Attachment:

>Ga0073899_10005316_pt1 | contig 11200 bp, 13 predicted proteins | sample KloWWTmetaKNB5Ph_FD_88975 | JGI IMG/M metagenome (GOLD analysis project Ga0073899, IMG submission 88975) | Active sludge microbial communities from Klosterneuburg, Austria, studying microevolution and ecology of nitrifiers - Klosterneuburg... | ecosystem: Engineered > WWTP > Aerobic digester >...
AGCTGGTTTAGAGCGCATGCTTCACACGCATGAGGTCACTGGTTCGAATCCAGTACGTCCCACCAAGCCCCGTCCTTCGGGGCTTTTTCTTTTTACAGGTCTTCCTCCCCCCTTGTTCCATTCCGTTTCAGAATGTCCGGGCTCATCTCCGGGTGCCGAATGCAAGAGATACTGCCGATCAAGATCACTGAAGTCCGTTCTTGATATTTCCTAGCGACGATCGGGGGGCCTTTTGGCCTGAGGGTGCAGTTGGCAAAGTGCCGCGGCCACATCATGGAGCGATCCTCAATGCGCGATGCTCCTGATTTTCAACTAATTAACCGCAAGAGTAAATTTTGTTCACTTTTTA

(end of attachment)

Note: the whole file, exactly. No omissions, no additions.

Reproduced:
>Ga0073899_10005316_pt1 | contig 11200 bp, 13 predicted proteins | sample KloWWTmetaKNB5Ph_FD_88975 | JGI IMG/M metagenome (GOLD analysis project Ga0073899, IMG submission 88975) | Active sludge microbial communities from Klosterneuburg, Austria, studying microevolution and ecology of nitrifiers - Klosterneuburg... | ecosystem: Engineered > WWTP > Aerobic digester >...
AGCTGGTTTAGAGCGCATGCTTCACACGCATGAGGTCACTGGTTCGAATCCAGTACGTCCCACCAAGCCCCGTCCTTCGGGGCTTTTTCTTTTTACAGGTCTTCCTCCCCCCTTGTTCCATTCCGTTTCAGAATGTCCGGGCTCATCTCCGGGTGCCGAATGCAAGAGATACTGCCGATCAAGATCACTGAAGTCCGTTCTTGATATTTCCTAGCGACGATCGGGGGGCCTTTTGGCCTGAGGGTGCAGTTGGCAAAGTGCCGCGGCCACATCATGGAGCGATCCTCAATGCGCGATGCTCCTGATTTTCAACTAATTAACCGCAAGAGTAAATTTTGTTCACTTTTTA